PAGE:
Rabbi Jesus Art Museum

Click here to see Rabbi Jesus on billboards for Easter  and for the Holocaust Day of Remembrance 2014

  Artist Clara María Goldstein 

The purpose of the Rabbi Jesus Art Museum is to embrace an aspect of Jesus very dear and important to him that many artists have often forgotten to honor: his Judaism. It also wants to serve as a reminder that for both, Christianity and Judaism, the most important law is to love God and one another as yourself.



  Mary Preparing Baby Jesus for Circumcision

According to the Gospels, of all the women in the world, God chose a Jewish woman of faith and values to be Jesus' mom (Luke 1:26-38). Jesus was "...a Hebrew born of Hebrews" (Phil. 3:5). Within Christmas lies the celebration of the birth of a beautiful Jewish baby. According to the Gospels, Jesus was born to a Jewish virgin named Mary (Luke 1:26-38). In this painting, Mary is preparing an eight-day old baby Jesus for circumcision. Circumcision is performed by Jews as a religious act to comply with a Torah commandment. Genesis 17:10 says that Abraham made a covenant with God:  the Jewish people were to possess the Promised Land of Israel, if Abraham and all of his male descendants were circumcised. 

As Jews who believed in this covenant between God and the Jewish people, Mary and Joseph had baby Jesus circumcised (Luke 2:21). At the circumcision ceremony, the baby is given a sign in the flesh that declares his Jewishness. The baby is also given a Hebrew name and becomes part of this covenant with God.  



 Jesus Celebrated Hanukkah

Jesus, being a Jew, celebrated Hanukkah (John 10:22-23). A broad message of Hanukkah is to respect people whose spiritual beliefs are different than our own. God made us all different in mind, body and experience. When we embrace our differences, we show respect for His creation. When we foster harmony and kindness towards each other despite our differences, we are honoring Him. If we can only respect the people who think like us, there will never be peace in the world. Due to our God-given diversity, it is only natural for our approach to God to reflect this diversity. 

It is also natural and okay to believe that our religion is the best one, but it is not okay to force our belief on people of other religions who believe the same about their own religions. This leads us to disharmony which is the path for the violation of the main commandment to love one another. When we respect diversity, we allow harmony and love to flourish, and a place with harmony and love is a place with God.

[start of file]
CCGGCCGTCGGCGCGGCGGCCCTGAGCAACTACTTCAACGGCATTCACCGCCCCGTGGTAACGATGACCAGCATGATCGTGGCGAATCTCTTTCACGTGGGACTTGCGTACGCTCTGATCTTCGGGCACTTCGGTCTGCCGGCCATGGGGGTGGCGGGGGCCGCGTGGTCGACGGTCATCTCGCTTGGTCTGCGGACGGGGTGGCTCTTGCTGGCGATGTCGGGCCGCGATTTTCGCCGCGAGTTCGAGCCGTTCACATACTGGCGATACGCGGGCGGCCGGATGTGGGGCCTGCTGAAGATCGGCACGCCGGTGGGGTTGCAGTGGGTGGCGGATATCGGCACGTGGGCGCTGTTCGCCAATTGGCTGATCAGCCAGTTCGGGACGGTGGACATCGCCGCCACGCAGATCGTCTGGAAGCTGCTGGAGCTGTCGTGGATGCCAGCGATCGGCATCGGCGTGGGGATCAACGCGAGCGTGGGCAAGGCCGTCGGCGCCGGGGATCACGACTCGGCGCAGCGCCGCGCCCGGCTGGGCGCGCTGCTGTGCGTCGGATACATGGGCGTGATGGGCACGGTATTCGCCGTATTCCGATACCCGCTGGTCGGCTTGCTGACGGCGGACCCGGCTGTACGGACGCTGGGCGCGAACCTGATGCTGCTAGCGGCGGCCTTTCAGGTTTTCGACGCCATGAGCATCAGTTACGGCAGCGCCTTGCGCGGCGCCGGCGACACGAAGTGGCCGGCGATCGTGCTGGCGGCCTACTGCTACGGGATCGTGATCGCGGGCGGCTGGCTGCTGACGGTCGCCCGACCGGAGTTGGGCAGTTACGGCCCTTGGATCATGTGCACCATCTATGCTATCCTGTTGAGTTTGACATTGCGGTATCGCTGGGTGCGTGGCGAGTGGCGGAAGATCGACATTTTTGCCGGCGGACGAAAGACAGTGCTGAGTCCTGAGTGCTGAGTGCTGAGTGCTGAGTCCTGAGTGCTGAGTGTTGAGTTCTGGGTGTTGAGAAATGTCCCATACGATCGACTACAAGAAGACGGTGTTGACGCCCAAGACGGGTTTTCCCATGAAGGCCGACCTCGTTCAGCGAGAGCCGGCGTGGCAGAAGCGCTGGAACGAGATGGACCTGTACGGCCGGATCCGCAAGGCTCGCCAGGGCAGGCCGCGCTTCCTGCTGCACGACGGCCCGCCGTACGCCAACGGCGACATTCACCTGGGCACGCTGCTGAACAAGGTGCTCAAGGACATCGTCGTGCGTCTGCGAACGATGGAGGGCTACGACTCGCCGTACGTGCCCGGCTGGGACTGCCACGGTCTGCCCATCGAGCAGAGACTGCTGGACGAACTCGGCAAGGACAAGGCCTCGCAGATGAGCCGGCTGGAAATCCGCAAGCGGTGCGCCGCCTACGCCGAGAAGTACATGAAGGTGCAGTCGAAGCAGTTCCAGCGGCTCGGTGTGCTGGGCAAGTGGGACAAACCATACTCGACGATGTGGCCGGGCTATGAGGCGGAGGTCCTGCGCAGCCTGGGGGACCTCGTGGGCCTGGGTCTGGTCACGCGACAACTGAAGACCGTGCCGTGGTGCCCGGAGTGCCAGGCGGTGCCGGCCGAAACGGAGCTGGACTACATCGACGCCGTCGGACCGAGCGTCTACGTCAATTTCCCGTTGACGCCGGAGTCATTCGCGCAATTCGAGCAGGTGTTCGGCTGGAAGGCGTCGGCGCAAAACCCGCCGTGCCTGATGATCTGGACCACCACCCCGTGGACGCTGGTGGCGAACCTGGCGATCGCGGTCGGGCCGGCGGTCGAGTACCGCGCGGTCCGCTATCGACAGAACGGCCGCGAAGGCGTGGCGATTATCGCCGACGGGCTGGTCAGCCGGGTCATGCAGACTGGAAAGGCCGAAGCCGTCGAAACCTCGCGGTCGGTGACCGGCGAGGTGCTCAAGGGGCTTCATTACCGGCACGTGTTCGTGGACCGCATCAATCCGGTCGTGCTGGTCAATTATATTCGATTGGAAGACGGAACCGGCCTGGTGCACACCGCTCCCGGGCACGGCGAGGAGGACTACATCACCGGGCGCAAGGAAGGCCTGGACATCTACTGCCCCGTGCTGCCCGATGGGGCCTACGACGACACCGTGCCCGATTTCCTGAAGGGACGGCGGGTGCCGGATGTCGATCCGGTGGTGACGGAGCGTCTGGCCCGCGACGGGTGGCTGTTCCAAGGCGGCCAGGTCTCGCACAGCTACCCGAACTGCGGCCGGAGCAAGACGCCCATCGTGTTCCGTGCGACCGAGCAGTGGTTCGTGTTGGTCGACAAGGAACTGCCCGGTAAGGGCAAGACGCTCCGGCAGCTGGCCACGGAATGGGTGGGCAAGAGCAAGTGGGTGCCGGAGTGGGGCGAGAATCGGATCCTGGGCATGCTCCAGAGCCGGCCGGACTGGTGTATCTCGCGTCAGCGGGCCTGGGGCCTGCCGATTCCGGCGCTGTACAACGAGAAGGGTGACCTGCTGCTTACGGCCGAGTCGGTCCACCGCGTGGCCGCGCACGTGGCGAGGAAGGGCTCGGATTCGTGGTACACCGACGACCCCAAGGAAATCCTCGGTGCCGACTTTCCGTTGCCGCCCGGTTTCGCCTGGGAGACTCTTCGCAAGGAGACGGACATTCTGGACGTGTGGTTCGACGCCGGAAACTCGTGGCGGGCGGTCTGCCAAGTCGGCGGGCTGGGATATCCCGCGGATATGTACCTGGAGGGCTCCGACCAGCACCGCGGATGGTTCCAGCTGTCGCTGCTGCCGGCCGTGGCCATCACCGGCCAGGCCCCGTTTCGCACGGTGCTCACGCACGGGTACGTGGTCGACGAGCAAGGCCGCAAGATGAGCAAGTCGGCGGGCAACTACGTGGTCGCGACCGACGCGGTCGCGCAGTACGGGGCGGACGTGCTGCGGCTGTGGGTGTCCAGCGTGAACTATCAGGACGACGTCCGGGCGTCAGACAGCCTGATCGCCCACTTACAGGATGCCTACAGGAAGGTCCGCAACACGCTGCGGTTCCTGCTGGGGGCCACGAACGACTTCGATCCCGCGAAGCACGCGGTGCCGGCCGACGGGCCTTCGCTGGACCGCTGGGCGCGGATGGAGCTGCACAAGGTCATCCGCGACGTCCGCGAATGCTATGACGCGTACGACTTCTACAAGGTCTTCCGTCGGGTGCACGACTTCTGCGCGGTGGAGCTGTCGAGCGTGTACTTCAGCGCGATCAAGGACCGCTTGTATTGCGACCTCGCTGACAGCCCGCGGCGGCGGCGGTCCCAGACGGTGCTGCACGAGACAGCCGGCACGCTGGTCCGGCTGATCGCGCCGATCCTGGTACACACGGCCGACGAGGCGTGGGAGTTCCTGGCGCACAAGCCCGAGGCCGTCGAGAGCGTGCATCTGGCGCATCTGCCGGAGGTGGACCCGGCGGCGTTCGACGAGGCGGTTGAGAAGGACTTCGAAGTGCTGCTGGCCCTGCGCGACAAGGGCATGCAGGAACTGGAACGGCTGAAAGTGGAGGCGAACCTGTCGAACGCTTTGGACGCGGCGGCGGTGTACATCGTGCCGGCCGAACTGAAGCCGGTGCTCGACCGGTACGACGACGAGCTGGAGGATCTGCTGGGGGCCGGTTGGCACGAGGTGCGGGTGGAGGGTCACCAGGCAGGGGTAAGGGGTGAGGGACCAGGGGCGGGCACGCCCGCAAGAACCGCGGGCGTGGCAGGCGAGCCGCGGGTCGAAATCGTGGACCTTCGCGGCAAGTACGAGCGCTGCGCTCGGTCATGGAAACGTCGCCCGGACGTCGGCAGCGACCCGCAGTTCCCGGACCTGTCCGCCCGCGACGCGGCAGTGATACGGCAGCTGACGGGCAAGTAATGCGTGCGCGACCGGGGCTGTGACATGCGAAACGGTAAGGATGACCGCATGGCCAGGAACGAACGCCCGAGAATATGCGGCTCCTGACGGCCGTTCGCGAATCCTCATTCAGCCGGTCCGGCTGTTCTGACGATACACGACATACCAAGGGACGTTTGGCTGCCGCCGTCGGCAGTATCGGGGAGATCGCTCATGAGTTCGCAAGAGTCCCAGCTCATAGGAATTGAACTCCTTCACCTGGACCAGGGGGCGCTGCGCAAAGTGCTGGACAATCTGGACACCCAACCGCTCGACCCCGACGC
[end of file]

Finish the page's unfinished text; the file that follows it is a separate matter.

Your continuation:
The Virgin Mary and Jesus Celebrating Hanukkah 

Hanukkah commemorates the re-dedication of the Temple in Jerusalem. When Jesus' Jewish ancestors searched for oil for the lamp that needed to be constantly lit at the synagogue, they found only one jug of oil, enough for one night. However, it lit the lamp for eight days. During Hanukkah, Jesus and Mary celebrated how 164 years before Jesus was born, his Jewish ancestors had overthrown the King of Syria, whose goal was to wipe out the Jewish religion. 

This painting was inspired by the Gospel of John, verses 10:20-23. These verses illustrate that Jesus was at the Temple in Jerusalem for the celebration of Hanukkah.



 It is Kosher to Be Kind to Animals

Kosher laws mandate humane treatment of animals. In Jesus’ time, to comply with kosher guidelines, Jewish people would take their livestock to a holy shrine where the priest would slaughter these animals inflicting the least amount of pain possible. Kosher laws are concerned with the welfare of the animals we consume (Deuteronomy 22:6-7). It is not kosher to dismember an animal alive in order to eat its parts. It is not kosher to eat an animal that has been killed in a cruel way. 

It is kosher to be kind to animals and to remember that animals are creatures of God.



 Honor the Environment

The Bible states in Genesis that humankind is to tend to the environment; guarding and caring for all of God’s creations (Genesis 2:15). Jesus was probably taught to honor his relationship to the natural world because it is a commandment for the Jewish people to respect the environment and not to destroy any living thing unnecessarily (Deuteronomy 20:19).  In this painting, Jesus is giving his mom a bouquet of wild flowers he picked for her.

In Jesus’ time, it was a Jewish tradition to plant a tree on behalf of every Jewish newborn. It is possible that somewhere in Israel today there is a living tree that descends from the very tree that was planted on Jesus’ behalf.



 Jesus Is Helping Dad’s Business

In Judaism, study and hard work are among the most important values passed from generation to generation. Jesus learned this from his dad. These are good values, not only for the Jews, but for anyone because anyone who studies and works hard does better in life. In this painting, Jesus is helping his dad with his work, and at the same time is learning carpentry.


Rabbi Jesus Art Museum / Gallery I       

Gallery II       

Gallery III       

Gallery IV

About the modern Jewish symbols in the paintings

Clara María Goldstein

Rabbi Jesus Nostra Aetate Series


The museum encourages appreciation for the similarities of the Christian and Jewish religion and hopes to promote respect for our differences. We are not trying to encourage neither the religious conversion of anyone nor are we encouraging these two religions to become one. Our goal is to reminding people that Jesus was a Jew and that he taught the most important order is to love God and one another as yourself (Matthew 22:36-39). We are to love one another, above our differences.